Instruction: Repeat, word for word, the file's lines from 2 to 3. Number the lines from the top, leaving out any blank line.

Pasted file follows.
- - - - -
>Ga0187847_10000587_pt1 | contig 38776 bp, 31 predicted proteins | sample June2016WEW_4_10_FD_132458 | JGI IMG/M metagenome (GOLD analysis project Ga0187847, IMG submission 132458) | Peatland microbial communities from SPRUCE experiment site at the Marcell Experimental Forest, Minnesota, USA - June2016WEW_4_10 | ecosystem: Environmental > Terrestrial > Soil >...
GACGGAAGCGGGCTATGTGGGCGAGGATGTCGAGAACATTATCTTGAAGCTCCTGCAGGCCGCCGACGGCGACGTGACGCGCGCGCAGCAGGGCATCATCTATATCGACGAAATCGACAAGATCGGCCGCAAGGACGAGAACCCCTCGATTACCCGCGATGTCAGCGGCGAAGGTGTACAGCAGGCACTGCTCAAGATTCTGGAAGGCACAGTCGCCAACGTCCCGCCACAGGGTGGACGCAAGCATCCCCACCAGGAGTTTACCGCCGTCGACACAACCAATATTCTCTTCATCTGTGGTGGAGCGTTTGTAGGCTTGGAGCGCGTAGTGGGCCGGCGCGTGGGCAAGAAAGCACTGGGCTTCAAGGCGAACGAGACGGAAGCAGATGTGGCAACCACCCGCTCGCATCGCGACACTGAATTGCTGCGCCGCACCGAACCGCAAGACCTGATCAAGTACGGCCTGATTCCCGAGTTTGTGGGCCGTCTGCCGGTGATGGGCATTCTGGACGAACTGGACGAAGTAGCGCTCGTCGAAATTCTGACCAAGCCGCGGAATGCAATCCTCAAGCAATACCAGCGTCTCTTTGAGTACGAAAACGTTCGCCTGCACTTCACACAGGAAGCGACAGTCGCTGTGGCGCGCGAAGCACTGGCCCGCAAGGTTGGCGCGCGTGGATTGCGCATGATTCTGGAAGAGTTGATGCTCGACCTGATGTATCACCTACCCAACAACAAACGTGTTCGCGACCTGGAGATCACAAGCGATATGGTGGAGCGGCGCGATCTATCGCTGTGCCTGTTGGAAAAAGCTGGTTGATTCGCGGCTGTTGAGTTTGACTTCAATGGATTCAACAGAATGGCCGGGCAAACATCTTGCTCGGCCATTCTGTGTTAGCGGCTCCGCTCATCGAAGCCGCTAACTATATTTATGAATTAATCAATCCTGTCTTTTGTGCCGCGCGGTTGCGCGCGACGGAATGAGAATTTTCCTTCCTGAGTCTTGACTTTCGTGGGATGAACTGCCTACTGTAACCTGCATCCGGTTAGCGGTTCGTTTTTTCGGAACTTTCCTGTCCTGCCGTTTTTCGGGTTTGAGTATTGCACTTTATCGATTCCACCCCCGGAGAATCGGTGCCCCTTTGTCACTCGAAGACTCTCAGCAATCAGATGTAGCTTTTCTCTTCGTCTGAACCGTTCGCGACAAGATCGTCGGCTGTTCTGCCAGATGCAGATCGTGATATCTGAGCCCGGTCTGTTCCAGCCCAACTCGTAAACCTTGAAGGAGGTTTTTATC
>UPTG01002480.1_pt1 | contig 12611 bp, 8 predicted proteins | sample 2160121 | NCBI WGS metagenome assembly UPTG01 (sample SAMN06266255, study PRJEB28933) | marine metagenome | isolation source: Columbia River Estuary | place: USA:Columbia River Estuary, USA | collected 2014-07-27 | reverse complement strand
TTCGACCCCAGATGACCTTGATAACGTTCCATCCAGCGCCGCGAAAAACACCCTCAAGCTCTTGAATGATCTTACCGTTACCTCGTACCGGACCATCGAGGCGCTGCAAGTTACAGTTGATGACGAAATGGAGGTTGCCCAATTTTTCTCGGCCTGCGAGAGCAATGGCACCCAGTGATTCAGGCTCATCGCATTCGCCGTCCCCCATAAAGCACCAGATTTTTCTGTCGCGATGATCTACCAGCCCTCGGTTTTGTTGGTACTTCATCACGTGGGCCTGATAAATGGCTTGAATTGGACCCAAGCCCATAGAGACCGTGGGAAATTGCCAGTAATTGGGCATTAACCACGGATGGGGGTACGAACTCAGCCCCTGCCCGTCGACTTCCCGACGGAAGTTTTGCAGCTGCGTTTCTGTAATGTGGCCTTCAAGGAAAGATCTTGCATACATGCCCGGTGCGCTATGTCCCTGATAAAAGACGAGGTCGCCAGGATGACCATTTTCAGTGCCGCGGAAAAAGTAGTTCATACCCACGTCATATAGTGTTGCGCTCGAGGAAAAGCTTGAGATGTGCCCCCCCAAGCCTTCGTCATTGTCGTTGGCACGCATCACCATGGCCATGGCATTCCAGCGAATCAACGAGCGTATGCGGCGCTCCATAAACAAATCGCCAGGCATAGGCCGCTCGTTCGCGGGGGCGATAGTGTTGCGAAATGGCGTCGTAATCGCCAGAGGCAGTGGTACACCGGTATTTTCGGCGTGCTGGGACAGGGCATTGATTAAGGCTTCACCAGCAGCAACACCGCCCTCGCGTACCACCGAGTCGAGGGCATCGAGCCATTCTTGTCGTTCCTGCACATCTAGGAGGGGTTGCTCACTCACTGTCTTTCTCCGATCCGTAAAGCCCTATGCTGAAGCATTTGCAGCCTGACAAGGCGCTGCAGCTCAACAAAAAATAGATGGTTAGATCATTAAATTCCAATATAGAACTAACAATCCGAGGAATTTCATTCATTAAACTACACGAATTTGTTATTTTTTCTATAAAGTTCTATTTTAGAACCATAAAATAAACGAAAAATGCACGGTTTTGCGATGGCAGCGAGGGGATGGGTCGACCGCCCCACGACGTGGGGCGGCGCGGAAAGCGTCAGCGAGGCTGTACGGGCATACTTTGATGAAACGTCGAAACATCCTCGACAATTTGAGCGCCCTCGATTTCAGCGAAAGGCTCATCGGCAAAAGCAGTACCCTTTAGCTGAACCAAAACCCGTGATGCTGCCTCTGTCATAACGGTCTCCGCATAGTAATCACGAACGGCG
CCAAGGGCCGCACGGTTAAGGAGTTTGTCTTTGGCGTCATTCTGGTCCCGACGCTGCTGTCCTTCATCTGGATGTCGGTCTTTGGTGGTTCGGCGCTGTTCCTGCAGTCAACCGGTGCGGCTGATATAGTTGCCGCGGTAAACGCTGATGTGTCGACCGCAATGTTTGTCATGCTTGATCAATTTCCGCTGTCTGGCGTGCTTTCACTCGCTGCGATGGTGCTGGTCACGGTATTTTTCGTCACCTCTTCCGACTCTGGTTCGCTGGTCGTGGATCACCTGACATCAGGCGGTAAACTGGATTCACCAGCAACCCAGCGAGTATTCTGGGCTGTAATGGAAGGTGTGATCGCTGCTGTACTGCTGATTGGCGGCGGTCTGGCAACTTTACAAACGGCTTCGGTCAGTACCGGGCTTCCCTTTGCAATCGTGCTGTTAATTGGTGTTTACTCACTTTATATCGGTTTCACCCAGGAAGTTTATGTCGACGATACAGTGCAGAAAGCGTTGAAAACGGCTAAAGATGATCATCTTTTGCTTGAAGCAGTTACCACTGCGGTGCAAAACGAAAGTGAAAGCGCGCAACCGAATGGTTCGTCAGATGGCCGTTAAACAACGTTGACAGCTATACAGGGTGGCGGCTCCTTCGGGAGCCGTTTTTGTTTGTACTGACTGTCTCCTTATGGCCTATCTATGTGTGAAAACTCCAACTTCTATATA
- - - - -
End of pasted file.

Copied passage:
GACGGAAGCGGGCTATGTGGGCGAGGATGTCGAGAACATTATCTTGAAGCTCCTGCAGGCCGCCGACGGCGACGTGACGCGCGCGCAGCAGGGCATCATCTATATCGACGAAATCGACAAGATCGGCCGCAAGGACGAGAACCCCTCGATTACCCGCGATGTCAGCGGCGAAGGTGTACAGCAGGCACTGCTCAAGATTCTGGAAGGCACAGTCGCCAACGTCCCGCCACAGGGTGGACGCAAGCATCCCCACCAGGAGTTTACCGCCGTCGACACAACCAATATTCTCTTCATCTGTGGTGGAGCGTTTGTAGGCTTGGAGCGCGTAGTGGGCCGGCGCGTGGGCAAGAAAGCACTGGGCTTCAAGGCGAACGAGACGGAAGCAGATGTGGCAACCACCCGCTCGCATCGCGACACTGAATTGCTGCGCCGCACCGAACCGCAAGACCTGATCAAGTACGGCCTGATTCCCGAGTTTGTGGGCCGTCTGCCGGTGATGGGCATTCTGGACGAACTGGACGAAGTAGCGCTCGTCGAAATTCTGACCAAGCCGCGGAATGCAATCCTCAAGCAATACCAGCGTCTCTTTGAGTACGAAAACGTTCGCCTGCACTTCACACAGGAAGCGACAGTCGCTGTGGCGCGCGAAGCACTGGCCCGCAAGGTTGGCGCGCGTGGATTGCGCATGATTCTGGAAGAGTTGATGCTCGACCTGATGTATCACCTACCCAACAACAAACGTGTTCGCGACCTGGAGATCACAAGCGATATGGTGGAGCGGCGCGATCTATCGCTGTGCCTGTTGGAAAAAGCTGGTTGATTCGCGGCTGTTGAGTTTGACTTCAATGGATTCAACAGAATGGCCGGGCAAACATCTTGCTCGGCCATTCTGTGTTAGCGGCTCCGCTCATCGAAGCCGCTAACTATATTTATGAATTAATCAATCCTGTCTTTTGTGCCGCGCGGTTGCGCGCGACGGAATGAGAATTTTCCTTCCTGAGTCTTGACTTTCGTGGGATGAACTGCCTACTGTAACCTGCATCCGGTTAGCGGTTCGTTTTTTCGGAACTTTCCTGTCCTGCCGTTTTTCGGGTTTGAGTATTGCACTTTATCGATTCCACCCCCGGAGAATCGGTGCCCCTTTGTCACTCGAAGACTCTCAGCAATCAGATGTAGCTTTTCTCTTCGTCTGAACCGTTCGCGACAAGATCGTCGGCTGTTCTGCCAGATGCAGATCGTGATATCTGAGCCCGGTCTGTTCCAGCCCAACTCGTAAACCTTGAAGGAGGTTTTTATC
>UPTG01002480.1_pt1 | contig 12611 bp, 8 predicted proteins | sample 2160121 | NCBI WGS metagenome assembly UPTG01 (sample SAMN06266255, study PRJEB28933) | marine metagenome | isolation source: Columbia River Estuary | place: USA:Columbia River Estuary, USA | collected 2014-07-27 | reverse complement strand